The White House and the Pentagon, with their totally illegal assassination of Iran’s leading general, Qassem Soleimani, have opened up a new era of confrontation that could plunge the Middle East into more war, suffering and devastation. As the U.S. rushes thousands more troops to the area, the cost of war in both human lives and dollars for the Pentagon and its military contractors keeps mounting.According to the U.S. Constitution, only Congress has the power to declare war. This was reaffirmed by the War Powers Act of 1973, during the U.S. war in Vietnam.The Democrats currently have a majority in the House while Republicans control the Senate, the more powerful of the two and long considered a millionaires’ club. How are they responding to the recent usurpation of power by the executive branch of the government?A few young, newly elected Democrats in the House like Rashida Tlaib, Alexandria Ocasio-Cortez and Ilhan Omar, as well as Bernie Sanders in the Senate, have strongly condemned Trump’s move and called for getting U.S. troops out. They reflect the fact that the prospect of more undeclared wars is deeply unpopular in this country.The Democratic Party leaders, however, have a history of backing every imperialist war of the past. “Hey, hey, LBJ, how many kids did you kill today?” was a favorite slogan of anti-war protesters during the Vietnam War — a thoroughly bipartisan disaster.Will the Democratic Party leaders limit themselves to playing to public opinion and criticizing Trump where that gets them votes? What about taking a stand by demanding that Congress reassert its right under the Constitution as the sole body empowered to declare war? The U.S. government, with bipartisan support, has waged wars around the world for generations – without ever declaring war.The Korean War of 1950-53 — with its scorched-earth destruction inflicted on the Democratic People’s Republic of Korea — killed millions of Koreans and nearly 40,000 U.S. troops, according to official figures. Congress never declared war. The Pentagon called it a “police action.”More than 3.4 million people died in the Vietnam War. The overwhelming majority were Vietnamese. Nearly 60,000 U.S. soldiers also died. Congress never declared war.The U.S. has been bombing countries in the Middle East and sending young soldiers to their deaths there for decades. Congress has never declared war.The Democratic Party has a majority in the House of Representatives. It could demand that the government live up to the Constitution and not attack other countries without a declaration of war. Such a demand could be the opening wedge of a broader struggle NOT to go to war, declared or undeclared.The undeclared war that devastated Vietnam became so unpopular that in 1973 Congress passed the War Powers Act, restating the requirement that a president get approval from Congress before committing the U.S. to an armed conflict.However, as the New York Times pointed out on Jan. 7, “Congress’s control over decisions about going to war has been eroding for generations, and administrations of both parties have established precedents that undercut the resolution as a meaningful check on presidential war-making authority.”For the peoples of Syria, Iraq, Iran, Libya and Yemen, wars promoted by the U.S., whether declared or undeclared, are real. They have killed millions and reduced vast sections of these lands to rubble. This area, which includes North Africa, had once been described in the West — the imperialist countries of Europe and North America — as the cradle of civilization. For centuries, these societies existed together in relative peace. Many shared a religion — Islam — as a buffer against the Christian Europeans. But in the 18th and 19th centuries, Britain and France invaded these resource-rich areas and turned them into lucrative colonies. Germany tried to seize control over them in World War II, but lost. After that war, the anti-colonial struggle liberated them from at least direct political control by the weakened colonial powers. For decades since then, U.S. imperialism has been trying to recolonize them — in essence, if not in name. Its brazen assassination of Soleimani is part of that effort.The only answer to this brutal history is to rebuild a united, working-class anti-war movement here, independent of both capitalist political parties. It will draw its strength instead from the millions in this country eager to fight exploitation, repression, racism, sexism, xenophobia, injustice and inequality, while building solidarity against imperialism and war.FacebookTwitterWhatsAppEmailPrintMoreShare thisFacebookTwitterWhatsAppEmailPrintMoreShare this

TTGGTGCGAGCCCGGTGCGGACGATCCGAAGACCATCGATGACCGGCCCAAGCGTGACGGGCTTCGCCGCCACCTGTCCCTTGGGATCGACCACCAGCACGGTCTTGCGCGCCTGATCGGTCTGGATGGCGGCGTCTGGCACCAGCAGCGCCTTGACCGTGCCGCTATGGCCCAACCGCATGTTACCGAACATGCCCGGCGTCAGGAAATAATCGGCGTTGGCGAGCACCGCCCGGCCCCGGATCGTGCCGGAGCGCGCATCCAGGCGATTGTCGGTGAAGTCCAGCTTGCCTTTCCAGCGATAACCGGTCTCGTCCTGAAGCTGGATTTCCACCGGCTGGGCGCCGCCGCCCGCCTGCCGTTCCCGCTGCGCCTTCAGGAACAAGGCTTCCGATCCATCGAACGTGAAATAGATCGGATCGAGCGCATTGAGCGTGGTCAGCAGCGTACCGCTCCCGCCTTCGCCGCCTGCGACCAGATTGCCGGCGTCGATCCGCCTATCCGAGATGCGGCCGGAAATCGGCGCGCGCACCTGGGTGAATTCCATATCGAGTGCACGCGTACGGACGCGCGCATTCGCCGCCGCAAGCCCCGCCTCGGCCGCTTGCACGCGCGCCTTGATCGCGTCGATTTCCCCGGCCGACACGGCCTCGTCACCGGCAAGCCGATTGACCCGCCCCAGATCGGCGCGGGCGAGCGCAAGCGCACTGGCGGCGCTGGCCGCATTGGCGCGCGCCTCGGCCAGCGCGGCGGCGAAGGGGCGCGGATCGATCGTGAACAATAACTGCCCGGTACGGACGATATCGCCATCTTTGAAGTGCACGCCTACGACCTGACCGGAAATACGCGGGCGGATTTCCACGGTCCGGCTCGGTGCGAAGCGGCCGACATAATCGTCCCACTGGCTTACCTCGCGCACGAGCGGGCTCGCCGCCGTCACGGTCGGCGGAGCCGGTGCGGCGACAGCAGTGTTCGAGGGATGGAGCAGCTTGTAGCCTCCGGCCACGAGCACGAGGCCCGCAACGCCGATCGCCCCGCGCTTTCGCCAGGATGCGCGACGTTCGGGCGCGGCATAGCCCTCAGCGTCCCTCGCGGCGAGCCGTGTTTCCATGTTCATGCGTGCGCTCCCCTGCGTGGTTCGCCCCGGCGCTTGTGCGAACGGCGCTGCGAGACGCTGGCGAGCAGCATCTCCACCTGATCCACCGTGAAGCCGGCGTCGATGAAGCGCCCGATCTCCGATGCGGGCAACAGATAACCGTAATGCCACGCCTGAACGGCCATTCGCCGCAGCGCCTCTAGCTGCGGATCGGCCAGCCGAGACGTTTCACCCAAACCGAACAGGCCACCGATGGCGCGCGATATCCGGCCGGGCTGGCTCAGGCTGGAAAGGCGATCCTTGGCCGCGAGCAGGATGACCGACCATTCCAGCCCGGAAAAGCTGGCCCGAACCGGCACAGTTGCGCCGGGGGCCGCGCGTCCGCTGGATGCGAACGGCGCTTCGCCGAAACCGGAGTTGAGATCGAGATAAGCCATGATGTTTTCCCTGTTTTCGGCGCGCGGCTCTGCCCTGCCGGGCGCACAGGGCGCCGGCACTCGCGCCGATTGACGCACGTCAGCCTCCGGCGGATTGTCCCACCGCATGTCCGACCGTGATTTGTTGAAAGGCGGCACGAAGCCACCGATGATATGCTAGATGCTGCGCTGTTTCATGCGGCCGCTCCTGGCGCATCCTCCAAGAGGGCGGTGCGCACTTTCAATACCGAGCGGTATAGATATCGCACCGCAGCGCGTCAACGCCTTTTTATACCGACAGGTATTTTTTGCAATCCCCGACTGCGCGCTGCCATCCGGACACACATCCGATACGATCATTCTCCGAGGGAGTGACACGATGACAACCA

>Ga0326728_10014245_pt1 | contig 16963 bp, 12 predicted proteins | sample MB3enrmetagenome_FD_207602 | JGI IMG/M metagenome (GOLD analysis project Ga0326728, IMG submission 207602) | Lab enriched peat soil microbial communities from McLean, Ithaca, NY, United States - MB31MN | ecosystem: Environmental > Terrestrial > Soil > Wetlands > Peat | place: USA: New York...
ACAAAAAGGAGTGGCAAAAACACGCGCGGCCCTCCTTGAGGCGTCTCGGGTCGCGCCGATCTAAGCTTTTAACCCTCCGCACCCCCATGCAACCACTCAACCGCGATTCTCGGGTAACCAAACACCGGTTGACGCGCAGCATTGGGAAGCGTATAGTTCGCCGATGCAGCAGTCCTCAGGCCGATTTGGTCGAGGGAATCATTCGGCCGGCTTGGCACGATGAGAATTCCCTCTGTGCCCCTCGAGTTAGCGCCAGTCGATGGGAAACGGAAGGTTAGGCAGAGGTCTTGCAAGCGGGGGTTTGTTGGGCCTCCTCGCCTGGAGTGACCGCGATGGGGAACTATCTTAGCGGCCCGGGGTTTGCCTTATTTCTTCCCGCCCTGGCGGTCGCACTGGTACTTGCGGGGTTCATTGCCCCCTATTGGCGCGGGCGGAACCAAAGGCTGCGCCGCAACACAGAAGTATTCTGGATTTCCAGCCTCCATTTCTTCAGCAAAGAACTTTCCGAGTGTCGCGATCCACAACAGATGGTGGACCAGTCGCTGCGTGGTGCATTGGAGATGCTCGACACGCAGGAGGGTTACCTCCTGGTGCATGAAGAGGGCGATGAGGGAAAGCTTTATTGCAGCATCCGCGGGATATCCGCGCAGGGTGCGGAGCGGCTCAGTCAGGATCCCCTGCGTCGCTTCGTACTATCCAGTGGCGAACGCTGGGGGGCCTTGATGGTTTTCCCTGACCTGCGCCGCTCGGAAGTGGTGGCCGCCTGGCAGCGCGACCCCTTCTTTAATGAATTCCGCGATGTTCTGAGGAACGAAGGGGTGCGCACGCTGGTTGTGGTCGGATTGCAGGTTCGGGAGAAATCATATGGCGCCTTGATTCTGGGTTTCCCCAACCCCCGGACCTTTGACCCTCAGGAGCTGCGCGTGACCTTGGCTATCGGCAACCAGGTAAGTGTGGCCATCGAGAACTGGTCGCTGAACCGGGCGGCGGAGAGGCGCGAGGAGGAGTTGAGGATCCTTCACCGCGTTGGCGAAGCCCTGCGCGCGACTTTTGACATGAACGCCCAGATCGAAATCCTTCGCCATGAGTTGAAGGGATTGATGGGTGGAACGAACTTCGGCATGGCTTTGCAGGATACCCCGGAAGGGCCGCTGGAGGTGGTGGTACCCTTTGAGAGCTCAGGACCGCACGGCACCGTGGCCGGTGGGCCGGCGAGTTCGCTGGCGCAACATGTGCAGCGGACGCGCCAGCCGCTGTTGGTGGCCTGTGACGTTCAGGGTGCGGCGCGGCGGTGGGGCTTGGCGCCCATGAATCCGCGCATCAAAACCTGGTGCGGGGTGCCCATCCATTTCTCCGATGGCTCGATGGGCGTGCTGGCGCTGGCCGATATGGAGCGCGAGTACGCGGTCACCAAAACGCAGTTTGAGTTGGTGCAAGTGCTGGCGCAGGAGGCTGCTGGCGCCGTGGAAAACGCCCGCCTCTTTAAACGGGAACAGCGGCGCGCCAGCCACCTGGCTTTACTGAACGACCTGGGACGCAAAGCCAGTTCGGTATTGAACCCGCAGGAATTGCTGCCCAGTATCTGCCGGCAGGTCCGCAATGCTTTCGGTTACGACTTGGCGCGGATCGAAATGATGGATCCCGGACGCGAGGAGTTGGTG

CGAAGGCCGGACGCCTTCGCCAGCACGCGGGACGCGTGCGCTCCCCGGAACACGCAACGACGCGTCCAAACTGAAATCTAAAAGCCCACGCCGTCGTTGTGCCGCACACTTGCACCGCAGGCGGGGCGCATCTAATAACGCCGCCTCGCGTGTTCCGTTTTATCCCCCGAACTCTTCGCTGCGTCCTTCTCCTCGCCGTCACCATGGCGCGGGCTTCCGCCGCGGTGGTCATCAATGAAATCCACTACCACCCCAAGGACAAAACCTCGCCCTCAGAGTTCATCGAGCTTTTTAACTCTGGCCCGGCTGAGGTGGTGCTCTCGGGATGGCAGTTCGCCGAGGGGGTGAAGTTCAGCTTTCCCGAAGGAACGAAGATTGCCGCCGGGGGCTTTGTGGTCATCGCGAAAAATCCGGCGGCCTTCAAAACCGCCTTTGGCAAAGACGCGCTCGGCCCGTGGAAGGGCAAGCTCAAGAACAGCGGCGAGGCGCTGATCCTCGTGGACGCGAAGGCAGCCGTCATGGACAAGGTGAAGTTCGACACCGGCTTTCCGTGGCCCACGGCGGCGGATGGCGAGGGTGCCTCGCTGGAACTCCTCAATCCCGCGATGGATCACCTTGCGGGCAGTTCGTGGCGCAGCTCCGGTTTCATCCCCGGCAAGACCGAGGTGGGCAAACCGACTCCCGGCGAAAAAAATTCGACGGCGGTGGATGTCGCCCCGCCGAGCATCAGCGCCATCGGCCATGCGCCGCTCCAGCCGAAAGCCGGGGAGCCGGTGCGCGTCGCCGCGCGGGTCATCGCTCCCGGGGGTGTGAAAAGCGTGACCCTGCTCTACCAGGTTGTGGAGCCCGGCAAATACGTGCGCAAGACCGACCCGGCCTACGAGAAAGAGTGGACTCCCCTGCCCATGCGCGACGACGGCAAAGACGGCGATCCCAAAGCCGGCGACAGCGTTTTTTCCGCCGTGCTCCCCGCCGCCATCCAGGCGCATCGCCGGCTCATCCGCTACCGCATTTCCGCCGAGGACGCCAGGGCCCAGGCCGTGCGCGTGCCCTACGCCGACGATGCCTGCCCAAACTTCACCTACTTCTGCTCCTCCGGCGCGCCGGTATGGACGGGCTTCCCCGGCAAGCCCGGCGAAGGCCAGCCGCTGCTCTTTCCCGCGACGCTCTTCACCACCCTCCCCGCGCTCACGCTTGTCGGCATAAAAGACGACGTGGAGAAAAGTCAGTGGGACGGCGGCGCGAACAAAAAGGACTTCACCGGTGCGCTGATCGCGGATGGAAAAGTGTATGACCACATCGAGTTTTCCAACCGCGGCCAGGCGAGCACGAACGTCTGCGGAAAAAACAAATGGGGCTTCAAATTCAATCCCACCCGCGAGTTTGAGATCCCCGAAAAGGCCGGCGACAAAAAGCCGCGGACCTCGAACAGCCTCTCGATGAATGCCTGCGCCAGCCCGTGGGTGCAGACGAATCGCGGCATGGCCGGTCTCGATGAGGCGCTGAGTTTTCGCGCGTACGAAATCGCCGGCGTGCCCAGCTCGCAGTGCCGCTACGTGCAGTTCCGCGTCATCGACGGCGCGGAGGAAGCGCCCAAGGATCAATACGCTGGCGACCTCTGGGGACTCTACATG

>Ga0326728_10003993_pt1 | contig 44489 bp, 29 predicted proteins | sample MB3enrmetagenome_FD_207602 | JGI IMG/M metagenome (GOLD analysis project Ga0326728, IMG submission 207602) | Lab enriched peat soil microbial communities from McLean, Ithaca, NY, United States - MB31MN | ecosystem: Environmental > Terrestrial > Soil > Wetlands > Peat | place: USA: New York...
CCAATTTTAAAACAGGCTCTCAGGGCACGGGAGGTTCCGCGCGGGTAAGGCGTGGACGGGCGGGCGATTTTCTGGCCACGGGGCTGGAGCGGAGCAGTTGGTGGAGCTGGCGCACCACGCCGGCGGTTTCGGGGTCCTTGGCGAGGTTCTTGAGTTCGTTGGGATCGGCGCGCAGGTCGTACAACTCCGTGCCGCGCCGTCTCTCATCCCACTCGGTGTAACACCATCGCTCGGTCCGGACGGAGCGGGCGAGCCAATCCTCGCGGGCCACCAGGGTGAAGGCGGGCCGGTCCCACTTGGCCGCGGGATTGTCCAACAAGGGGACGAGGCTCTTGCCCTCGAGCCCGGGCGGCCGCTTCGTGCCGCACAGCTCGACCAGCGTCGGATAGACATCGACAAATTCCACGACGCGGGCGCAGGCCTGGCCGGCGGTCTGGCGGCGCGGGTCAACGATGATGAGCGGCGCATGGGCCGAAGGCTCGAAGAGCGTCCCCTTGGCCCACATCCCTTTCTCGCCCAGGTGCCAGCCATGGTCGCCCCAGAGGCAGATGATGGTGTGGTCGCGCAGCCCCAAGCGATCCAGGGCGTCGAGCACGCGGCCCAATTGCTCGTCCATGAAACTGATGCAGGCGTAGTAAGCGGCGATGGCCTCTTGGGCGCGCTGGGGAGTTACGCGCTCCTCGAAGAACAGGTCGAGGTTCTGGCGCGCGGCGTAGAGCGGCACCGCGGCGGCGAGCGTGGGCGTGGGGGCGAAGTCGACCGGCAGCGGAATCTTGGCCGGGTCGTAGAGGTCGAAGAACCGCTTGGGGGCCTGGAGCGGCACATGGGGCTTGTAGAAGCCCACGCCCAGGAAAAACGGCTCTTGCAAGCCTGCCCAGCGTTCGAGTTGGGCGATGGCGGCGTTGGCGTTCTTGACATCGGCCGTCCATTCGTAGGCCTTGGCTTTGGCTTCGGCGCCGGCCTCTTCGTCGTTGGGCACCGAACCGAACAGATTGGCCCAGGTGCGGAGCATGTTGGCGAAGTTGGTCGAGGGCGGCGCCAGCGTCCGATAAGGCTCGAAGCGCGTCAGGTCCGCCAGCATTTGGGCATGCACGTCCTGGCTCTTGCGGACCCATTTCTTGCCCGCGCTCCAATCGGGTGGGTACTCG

Former Donegal minor star Danny Rodgers was in reflective mood today after he helped Keadue Rovers FC earn a share of the spoils against Bonagee United.This time last year Rodgers played for Donegal in the All-Ireland minor final which they narrowly lost to Kerry.Rodgers was also eligible to play for the Donegal minors again this year and had aspirations they could go one better. Many had felt Donegal had the squad to go on and win another Ulster title and possibly an All-Ireland.However, Declan Bonner’s side fell to a shock defeat to Derry in the Ulster MFC semi-final and exited the competition.Derry went on to win Ulster but lost their semi-final to eventual winners Kerry who today completely destroyed Tipperary.Rodgers played the full ninety minutes for Keadue on a wet miserable day at Central Park and tweeted that the joys of the Donegal League beats Croker every time! Rodgers tweeted, “Grinding out a 4-4 result with Keadue beats playing in Croker any day!PLAYING IN THE DONEGAL LEAGUE BEATS CROKER EVERY TIME – SAYS DONEGAL MINOR STAR was last modified: September 20th, 2015 by Mark ForkerShare this:Click to share on Facebook (Opens in new window)Click to share on Twitter (Opens in new window)Click to share on LinkedIn (Opens in new window)Click to share on Reddit (Opens in new window)Click to share on Pocket (Opens in new window)Click to share on Telegram (Opens in new window)Click to share on WhatsApp (Opens in new window)Click to share on Skype (Opens in new window)Click to print (Opens in new window) Tags:newsSport